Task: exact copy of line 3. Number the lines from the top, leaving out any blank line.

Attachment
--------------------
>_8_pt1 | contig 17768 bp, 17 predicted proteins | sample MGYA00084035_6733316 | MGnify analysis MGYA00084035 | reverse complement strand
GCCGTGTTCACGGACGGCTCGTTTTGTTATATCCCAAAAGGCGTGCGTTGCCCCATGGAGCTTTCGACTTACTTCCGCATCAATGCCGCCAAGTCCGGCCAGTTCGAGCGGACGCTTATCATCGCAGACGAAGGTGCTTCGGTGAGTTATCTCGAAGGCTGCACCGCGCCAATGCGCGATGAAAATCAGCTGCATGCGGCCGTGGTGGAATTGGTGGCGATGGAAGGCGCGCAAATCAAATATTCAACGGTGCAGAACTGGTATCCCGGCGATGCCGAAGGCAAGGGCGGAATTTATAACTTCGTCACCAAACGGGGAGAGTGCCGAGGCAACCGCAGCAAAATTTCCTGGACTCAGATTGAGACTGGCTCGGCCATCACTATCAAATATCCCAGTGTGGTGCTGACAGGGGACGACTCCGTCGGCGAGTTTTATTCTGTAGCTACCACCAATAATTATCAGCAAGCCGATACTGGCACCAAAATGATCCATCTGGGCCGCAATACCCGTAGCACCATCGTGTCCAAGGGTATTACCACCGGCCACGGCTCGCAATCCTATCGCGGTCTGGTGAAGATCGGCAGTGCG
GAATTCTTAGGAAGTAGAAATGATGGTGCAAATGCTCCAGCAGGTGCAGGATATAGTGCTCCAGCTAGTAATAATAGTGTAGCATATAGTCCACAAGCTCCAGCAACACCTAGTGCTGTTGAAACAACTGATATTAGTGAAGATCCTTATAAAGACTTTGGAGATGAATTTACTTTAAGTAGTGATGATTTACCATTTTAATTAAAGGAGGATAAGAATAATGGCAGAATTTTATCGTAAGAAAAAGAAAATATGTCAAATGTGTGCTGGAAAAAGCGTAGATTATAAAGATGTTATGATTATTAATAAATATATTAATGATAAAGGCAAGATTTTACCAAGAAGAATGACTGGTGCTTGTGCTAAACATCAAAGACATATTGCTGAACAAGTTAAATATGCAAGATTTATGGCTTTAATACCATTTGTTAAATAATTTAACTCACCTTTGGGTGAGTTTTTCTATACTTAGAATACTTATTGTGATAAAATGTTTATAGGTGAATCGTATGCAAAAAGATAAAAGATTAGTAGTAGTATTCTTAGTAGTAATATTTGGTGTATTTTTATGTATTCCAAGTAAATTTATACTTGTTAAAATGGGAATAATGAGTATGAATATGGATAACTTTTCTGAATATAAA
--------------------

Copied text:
GAATTCTTAGGAAGTAGAAATGATGGTGCAAATGCTCCAGCAGGTGCAGGATATAGTGCTCCAGCTAGTAATAATAGTGTAGCATATAGTCCACAAGCTCCAGCAACACCTAGTGCTGTTGAAACAACTGATATTAGTGAAGATCCTTATAAAGACTTTGGAGATGAATTTACTTTAAGTAGTGATGATTTACCATTTTAATTAAAGGAGGATAAGAATAATGGCAGAATTTTATCGTAAGAAAAAGAAAATATGTCAAATGTGTGCTGGAAAAAGCGTAGATTATAAAGATGTTATGATTATTAATAAATATATTAATGATAAAGGCAAGATTTTACCAAGAAGAATGACTGGTGCTTGTGCTAAACATCAAAGACATATTGCTGAACAAGTTAAATATGCAAGATTTATGGCTTTAATACCATTTGTTAAATAATTTAACTCACCTTTGGGTGAGTTTTTCTATACTTAGAATACTTATTGTGATAAAATGTTTATAGGTGAATCGTATGCAAAAAGATAAAAGATTAGTAGTAGTATTCTTAGTAGTAATATTTGGTGTATTTTTATGTATTCCAAGTAAATTTATACTTGTTAAAATGGGAATAATGAGTATGAATATGGATAACTTTTCTGAATATAAA